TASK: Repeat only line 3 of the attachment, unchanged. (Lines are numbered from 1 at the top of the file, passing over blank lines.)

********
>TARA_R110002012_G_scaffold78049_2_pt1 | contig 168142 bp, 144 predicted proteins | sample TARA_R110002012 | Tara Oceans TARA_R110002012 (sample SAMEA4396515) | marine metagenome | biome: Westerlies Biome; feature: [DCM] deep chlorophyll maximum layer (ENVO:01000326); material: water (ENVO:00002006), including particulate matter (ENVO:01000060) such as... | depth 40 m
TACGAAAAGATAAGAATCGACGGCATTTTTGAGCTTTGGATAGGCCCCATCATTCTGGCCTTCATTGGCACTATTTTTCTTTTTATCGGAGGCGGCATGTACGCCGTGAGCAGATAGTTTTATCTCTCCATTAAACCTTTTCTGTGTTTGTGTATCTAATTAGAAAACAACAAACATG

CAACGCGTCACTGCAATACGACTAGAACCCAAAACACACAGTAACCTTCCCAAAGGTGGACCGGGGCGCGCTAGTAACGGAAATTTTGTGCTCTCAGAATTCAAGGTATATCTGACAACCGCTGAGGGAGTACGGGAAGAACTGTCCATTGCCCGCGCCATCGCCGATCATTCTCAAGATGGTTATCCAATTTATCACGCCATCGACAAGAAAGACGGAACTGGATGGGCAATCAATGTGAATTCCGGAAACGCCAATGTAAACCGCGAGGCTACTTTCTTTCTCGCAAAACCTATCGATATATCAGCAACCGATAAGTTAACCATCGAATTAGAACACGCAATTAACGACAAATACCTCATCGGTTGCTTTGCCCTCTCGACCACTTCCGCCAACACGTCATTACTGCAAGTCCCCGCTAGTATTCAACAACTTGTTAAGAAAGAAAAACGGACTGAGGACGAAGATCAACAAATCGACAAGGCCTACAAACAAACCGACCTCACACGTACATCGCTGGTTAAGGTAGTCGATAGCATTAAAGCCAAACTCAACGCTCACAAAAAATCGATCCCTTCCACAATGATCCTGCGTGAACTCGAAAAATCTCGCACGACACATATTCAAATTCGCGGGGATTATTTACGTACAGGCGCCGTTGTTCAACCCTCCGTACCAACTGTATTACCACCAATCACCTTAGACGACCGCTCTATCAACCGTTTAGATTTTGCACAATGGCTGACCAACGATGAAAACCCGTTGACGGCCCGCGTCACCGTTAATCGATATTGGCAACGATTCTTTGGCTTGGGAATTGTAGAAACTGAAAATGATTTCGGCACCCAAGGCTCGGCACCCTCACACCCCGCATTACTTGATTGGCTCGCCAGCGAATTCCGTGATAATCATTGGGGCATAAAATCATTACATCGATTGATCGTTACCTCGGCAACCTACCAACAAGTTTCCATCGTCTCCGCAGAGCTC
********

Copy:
CAACGCGTCACTGCAATACGACTAGAACCCAAAACACACAGTAACCTTCCCAAAGGTGGACCGGGGCGCGCTAGTAACGGAAATTTTGTGCTCTCAGAATTCAAGGTATATCTGACAACCGCTGAGGGAGTACGGGAAGAACTGTCCATTGCCCGCGCCATCGCCGATCATTCTCAAGATGGTTATCCAATTTATCACGCCATCGACAAGAAAGACGGAACTGGATGGGCAATCAATGTGAATTCCGGAAACGCCAATGTAAACCGCGAGGCTACTTTCTTTCTCGCAAAACCTATCGATATATCAGCAACCGATAAGTTAACCATCGAATTAGAACACGCAATTAACGACAAATACCTCATCGGTTGCTTTGCCCTCTCGACCACTTCCGCCAACACGTCATTACTGCAAGTCCCCGCTAGTATTCAACAACTTGTTAAGAAAGAAAAACGGACTGAGGACGAAGATCAACAAATCGACAAGGCCTACAAACAAACCGACCTCACACGTACATCGCTGGTTAAGGTAGTCGATAGCATTAAAGCCAAACTCAACGCTCACAAAAAATCGATCCCTTCCACAATGATCCTGCGTGAACTCGAAAAATCTCGCACGACACATATTCAAATTCGCGGGGATTATTTACGTACAGGCGCCGTTGTTCAACCCTCCGTACCAACTGTATTACCACCAATCACCTTAGACGACCGCTCTATCAACCGTTTAGATTTTGCACAATGGCTGACCAACGATGAAAACCCGTTGACGGCCCGCGTCACCGTTAATCGATATTGGCAACGATTCTTTGGCTTGGGAATTGTAGAAACTGAAAATGATTTCGGCACCCAAGGCTCGGCACCCTCACACCCCGCATTACTTGATTGGCTCGCCAGCGAATTCCGTGATAATCATTGGGGCATAAAATCATTACATCGATTGATCGTTACCTCGGCAACCTACCAACAAGTTTCCATCGTCTCCGCAGAGCTC